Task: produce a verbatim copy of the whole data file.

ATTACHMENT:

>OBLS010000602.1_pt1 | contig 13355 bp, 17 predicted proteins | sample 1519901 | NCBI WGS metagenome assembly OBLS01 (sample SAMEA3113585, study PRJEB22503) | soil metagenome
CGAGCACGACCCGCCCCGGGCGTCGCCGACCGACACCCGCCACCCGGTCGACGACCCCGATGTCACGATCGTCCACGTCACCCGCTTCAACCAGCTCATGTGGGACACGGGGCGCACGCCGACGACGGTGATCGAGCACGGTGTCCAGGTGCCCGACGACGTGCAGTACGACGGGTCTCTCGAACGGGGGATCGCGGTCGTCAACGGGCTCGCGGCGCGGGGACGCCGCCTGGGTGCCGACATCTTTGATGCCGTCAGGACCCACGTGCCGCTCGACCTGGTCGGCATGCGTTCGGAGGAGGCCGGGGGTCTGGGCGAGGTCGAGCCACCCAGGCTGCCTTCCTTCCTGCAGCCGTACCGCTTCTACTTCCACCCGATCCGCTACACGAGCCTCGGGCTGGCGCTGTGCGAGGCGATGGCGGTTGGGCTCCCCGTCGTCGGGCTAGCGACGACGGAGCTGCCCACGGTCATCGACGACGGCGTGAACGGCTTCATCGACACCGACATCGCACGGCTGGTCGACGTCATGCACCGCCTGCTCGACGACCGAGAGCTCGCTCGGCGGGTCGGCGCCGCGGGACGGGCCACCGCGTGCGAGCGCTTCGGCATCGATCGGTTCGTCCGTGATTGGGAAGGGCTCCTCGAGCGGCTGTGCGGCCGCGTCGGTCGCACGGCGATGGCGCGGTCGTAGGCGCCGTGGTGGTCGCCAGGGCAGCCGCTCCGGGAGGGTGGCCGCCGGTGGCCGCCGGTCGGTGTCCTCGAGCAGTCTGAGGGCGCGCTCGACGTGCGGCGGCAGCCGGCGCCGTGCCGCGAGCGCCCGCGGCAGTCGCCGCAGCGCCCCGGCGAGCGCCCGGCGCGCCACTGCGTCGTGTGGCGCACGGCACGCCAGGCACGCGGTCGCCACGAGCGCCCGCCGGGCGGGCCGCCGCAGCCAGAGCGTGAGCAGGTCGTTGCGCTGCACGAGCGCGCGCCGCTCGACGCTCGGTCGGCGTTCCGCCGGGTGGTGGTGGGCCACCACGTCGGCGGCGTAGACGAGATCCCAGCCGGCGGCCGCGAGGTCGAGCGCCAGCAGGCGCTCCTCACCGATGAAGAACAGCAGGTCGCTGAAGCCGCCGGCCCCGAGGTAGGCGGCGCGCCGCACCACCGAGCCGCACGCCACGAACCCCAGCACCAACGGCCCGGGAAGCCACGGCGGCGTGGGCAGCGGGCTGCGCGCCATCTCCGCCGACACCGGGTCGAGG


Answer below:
>OBLS010000602.1_pt1 | contig 13355 bp, 17 predicted proteins | sample 1519901 | NCBI WGS metagenome assembly OBLS01 (sample SAMEA3113585, study PRJEB22503) | soil metagenome
CGAGCACGACCCGCCCCGGGCGTCGCCGACCGACACCCGCCACCCGGTCGACGACCCCGATGTCACGATCGTCCACGTCACCCGCTTCAACCAGCTCATGTGGGACACGGGGCGCACGCCGACGACGGTGATCGAGCACGGTGTCCAGGTGCCCGACGACGTGCAGTACGACGGGTCTCTCGAACGGGGGATCGCGGTCGTCAACGGGCTCGCGGCGCGGGGACGCCGCCTGGGTGCCGACATCTTTGATGCCGTCAGGACCCACGTGCCGCTCGACCTGGTCGGCATGCGTTCGGAGGAGGCCGGGGGTCTGGGCGAGGTCGAGCCACCCAGGCTGCCTTCCTTCCTGCAGCCGTACCGCTTCTACTTCCACCCGATCCGCTACACGAGCCTCGGGCTGGCGCTGTGCGAGGCGATGGCGGTTGGGCTCCCCGTCGTCGGGCTAGCGACGACGGAGCTGCCCACGGTCATCGACGACGGCGTGAACGGCTTCATCGACACCGACATCGCACGGCTGGTCGACGTCATGCACCGCCTGCTCGACGACCGAGAGCTCGCTCGGCGGGTCGGCGCCGCGGGACGGGCCACCGCGTGCGAGCGCTTCGGCATCGATCGGTTCGTCCGTGATTGGGAAGGGCTCCTCGAGCGGCTGTGCGGCCGCGTCGGTCGCACGGCGATGGCGCGGTCGTAGGCGCCGTGGTGGTCGCCAGGGCAGCCGCTCCGGGAGGGTGGCCGCCGGTGGCCGCCGGTCGGTGTCCTCGAGCAGTCTGAGGGCGCGCTCGACGTGCGGCGGCAGCCGGCGCCGTGCCGCGAGCGCCCGCGGCAGTCGCCGCAGCGCCCCGGCGAGCGCCCGGCGCGCCACTGCGTCGTGTGGCGCACGGCACGCCAGGCACGCGGTCGCCACGAGCGCCCGCCGGGCGGGCCGCCGCAGCCAGAGCGTGAGCAGGTCGTTGCGCTGCACGAGCGCGCGCCGCTCGACGCTCGGTCGGCGTTCCGCCGGGTGGTGGTGGGCCACCACGTCGGCGGCGTAGACGAGATCCCAGCCGGCGGCCGCGAGGTCGAGCGCCAGCAGGCGCTCCTCACCGATGAAGAACAGCAGGTCGCTGAAGCCGCCGGCCCCGAGGTAGGCGGCGCGCCGCACCACCGAGCCGCACGCCACGAACCCCAGCACCAACGGCCCGGGAAGCCACGGCGGCGTGGGCAGCGGGCTGCGCGCCATCTCCGCCGACACCGGGTCGAGG